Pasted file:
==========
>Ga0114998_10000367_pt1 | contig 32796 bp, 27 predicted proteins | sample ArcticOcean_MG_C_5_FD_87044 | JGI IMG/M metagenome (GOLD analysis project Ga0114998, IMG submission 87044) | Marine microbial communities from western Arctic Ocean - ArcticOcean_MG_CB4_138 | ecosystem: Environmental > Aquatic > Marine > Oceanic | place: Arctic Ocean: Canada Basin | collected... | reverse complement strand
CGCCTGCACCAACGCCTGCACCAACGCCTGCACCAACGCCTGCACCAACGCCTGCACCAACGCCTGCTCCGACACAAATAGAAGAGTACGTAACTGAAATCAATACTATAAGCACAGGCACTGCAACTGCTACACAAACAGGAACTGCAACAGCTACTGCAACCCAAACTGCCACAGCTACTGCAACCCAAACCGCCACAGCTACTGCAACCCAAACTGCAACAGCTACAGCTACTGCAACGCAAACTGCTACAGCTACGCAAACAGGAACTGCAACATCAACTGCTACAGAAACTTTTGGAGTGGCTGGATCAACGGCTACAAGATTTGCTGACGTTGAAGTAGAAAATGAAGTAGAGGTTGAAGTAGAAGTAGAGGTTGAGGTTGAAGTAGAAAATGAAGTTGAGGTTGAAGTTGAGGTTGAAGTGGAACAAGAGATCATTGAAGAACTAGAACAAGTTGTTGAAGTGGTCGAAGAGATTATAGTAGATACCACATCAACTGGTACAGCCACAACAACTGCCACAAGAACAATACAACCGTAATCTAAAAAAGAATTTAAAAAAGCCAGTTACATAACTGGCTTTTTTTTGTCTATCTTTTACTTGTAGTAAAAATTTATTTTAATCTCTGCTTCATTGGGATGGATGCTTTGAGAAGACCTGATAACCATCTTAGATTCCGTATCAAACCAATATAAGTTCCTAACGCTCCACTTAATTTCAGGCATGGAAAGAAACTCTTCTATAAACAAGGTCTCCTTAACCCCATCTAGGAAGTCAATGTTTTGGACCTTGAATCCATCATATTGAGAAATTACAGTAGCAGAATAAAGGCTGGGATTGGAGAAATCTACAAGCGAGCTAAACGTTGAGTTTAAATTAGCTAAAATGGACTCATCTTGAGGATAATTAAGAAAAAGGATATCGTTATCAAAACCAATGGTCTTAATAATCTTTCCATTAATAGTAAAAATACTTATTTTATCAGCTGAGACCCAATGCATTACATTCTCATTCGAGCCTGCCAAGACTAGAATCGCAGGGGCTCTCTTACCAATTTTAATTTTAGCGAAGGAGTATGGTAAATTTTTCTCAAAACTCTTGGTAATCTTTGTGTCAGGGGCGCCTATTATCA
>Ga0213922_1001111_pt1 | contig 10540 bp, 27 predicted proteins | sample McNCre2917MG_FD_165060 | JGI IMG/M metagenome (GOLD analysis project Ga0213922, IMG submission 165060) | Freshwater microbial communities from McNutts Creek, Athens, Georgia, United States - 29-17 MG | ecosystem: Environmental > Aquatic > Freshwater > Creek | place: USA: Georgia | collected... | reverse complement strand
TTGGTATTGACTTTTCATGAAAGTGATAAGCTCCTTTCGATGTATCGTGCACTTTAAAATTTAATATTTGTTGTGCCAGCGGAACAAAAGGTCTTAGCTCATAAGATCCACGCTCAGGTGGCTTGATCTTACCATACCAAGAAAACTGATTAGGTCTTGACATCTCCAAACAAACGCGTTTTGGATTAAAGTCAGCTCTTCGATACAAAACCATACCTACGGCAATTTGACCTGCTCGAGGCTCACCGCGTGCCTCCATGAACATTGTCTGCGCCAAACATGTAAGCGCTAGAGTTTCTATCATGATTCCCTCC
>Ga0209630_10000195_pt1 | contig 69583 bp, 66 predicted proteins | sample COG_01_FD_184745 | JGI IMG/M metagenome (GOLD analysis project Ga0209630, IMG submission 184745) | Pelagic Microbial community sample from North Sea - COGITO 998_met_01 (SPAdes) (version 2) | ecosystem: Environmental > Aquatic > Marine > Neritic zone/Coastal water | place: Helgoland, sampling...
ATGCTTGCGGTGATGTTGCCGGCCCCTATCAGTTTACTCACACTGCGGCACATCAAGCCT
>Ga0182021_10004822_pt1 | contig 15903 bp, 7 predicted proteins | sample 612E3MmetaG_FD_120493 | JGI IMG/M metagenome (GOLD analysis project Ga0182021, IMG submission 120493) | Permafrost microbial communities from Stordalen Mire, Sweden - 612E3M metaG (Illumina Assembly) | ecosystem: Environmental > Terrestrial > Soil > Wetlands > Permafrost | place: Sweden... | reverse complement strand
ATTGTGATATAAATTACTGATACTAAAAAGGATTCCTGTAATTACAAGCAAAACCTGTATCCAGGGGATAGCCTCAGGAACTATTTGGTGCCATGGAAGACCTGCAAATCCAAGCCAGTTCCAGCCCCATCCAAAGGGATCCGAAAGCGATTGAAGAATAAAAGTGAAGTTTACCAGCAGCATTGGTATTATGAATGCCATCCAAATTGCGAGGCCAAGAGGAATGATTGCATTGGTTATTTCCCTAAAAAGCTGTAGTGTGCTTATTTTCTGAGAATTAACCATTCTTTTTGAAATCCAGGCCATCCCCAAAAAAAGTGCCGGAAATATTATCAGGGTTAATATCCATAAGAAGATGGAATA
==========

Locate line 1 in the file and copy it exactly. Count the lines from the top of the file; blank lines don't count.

>Ga0114998_10000367_pt1 | contig 32796 bp, 27 predicted proteins | sample ArcticOcean_MG_C_5_FD_87044 | JGI IMG/M metagenome (GOLD analysis project Ga0114998, IMG submission 87044) | Marine microbial communities from western Arctic Ocean - ArcticOcean_MG_CB4_138 | ecosystem: Environmental > Aquatic > Marine > Oceanic | place: Arctic Ocean: Canada Basin | collected... | reverse complement strand